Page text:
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RURAL Arson Control

17

with NFIRS property classes. Prepare special guidance for fire and arson reporting authorities to clear up misunderstandings in the use of 901 and UCR definitions and terminology.

Revise and expand UCR guidance materials to give specific guidance on how to correctly code problematical incidents.

Such guidance should stress the pay off to departments in accurately reporting findings. State agencies should consider developing incentives to improve reporting compliance. Ensure also that each reporting agency has been pro- vided with a copy of all current guidance on the new, incident-based UCR reporting system

Provide training (including periodic refreshers) to those who fill out UCR forms.

Require certification for those completing UCR reports.

“Total Burn” Syndrome

Need Statement:

Determining origin and cause is frequently complicated in rural areas by the extent of destruction. This “total burn” syndrome places additional pressures on rural investigators to preform at peak professional levels with minimal support.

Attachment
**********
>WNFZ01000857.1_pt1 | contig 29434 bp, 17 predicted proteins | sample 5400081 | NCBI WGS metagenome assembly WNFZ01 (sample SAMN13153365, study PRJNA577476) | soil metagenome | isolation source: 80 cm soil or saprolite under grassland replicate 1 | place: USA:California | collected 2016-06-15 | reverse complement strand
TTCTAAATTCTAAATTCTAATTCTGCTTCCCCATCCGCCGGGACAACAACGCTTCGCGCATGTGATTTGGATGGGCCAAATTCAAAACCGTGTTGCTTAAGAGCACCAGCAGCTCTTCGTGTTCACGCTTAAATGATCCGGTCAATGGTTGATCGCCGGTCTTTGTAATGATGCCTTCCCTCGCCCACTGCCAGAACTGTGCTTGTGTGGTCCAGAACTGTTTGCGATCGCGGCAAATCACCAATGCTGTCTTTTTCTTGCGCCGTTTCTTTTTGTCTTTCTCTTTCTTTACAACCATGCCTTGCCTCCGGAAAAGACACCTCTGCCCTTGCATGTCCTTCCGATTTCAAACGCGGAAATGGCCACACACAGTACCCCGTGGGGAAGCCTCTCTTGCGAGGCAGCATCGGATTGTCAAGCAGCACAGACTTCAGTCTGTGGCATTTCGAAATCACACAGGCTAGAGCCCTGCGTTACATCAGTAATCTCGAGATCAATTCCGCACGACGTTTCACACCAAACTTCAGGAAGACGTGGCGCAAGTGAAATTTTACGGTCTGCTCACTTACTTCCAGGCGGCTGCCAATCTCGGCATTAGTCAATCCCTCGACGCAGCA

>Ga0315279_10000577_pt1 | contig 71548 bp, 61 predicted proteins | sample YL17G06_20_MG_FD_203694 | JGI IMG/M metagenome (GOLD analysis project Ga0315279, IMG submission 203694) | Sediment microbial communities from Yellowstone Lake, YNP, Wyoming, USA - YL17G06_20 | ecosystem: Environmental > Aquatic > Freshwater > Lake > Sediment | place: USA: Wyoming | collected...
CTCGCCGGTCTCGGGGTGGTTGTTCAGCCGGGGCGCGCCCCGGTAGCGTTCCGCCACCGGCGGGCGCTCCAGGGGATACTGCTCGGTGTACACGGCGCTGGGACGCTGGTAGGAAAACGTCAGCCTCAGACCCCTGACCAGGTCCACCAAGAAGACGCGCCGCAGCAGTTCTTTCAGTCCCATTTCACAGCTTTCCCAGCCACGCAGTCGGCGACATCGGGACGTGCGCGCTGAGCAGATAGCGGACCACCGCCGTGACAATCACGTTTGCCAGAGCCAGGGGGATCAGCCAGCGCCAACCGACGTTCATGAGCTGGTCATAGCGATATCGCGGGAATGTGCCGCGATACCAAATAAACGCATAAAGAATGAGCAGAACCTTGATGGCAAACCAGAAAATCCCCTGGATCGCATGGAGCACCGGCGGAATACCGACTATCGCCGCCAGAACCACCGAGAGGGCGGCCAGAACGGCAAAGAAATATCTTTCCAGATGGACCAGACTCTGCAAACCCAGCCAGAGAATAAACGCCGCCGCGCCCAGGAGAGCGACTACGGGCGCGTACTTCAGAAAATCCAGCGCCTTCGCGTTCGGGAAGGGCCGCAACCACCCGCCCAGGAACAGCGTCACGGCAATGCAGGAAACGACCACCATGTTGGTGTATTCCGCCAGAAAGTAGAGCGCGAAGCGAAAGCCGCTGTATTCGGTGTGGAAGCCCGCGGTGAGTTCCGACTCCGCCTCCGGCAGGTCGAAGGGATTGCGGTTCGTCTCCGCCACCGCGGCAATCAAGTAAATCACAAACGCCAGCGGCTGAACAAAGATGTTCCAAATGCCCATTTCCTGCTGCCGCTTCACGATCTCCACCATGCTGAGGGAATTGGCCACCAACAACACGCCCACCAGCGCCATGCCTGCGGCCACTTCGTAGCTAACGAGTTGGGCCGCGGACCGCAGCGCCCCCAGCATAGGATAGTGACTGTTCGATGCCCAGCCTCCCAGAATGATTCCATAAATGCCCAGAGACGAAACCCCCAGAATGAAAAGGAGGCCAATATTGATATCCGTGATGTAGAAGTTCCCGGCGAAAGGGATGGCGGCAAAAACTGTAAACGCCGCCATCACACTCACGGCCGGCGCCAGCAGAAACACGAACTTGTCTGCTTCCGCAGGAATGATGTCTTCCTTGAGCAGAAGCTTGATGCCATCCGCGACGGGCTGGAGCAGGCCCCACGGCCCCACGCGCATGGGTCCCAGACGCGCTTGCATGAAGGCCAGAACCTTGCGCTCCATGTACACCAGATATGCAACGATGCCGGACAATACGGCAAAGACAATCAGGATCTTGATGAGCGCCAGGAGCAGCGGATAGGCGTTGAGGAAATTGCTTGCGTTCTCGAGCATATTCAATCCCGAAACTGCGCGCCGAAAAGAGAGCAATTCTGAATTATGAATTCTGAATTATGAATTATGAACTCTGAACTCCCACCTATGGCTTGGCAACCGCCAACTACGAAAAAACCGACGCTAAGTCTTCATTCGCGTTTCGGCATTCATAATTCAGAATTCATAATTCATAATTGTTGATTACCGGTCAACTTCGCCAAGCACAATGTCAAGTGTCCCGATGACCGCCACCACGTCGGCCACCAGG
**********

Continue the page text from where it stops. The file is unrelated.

Discussion:

A rural arson investigator is frequently confronted with the task of culling evidence from the remains of a structure that is largely or totally destroyed. (Indeed, fire damage in rural areas runs at least three times urban rates, according to the best available information.) A single investigator with a heavy workload does not have the time or the physical capability to dig out a building when it is “on the ground.” Both local and state investigators, therefore, need to have ready access to additional manpower and, sometimes, heavy equipment to thoroughly determine cause in this regard. investigators mentioned that small end-loaders, often referred to as “Bobcats,” can prove particularly valu- able in certain applications.

Investigators in two of the four sites stated that they encountered practical difficulties when they approached volunteer fire departments for manpower needed to dig down through the rubble to the expected area of origin. This often means that in the absence of some strong indication of arson the investigator, lacking the resources to move and examine debris, will perform only a perfunc- tory investigation.

Given that arson appears to be most frequent in economically depressed areas, one can justifiably ask how jurisdictions that are already money-short will be able to fund the necessary labor and equipment for competent investigations.

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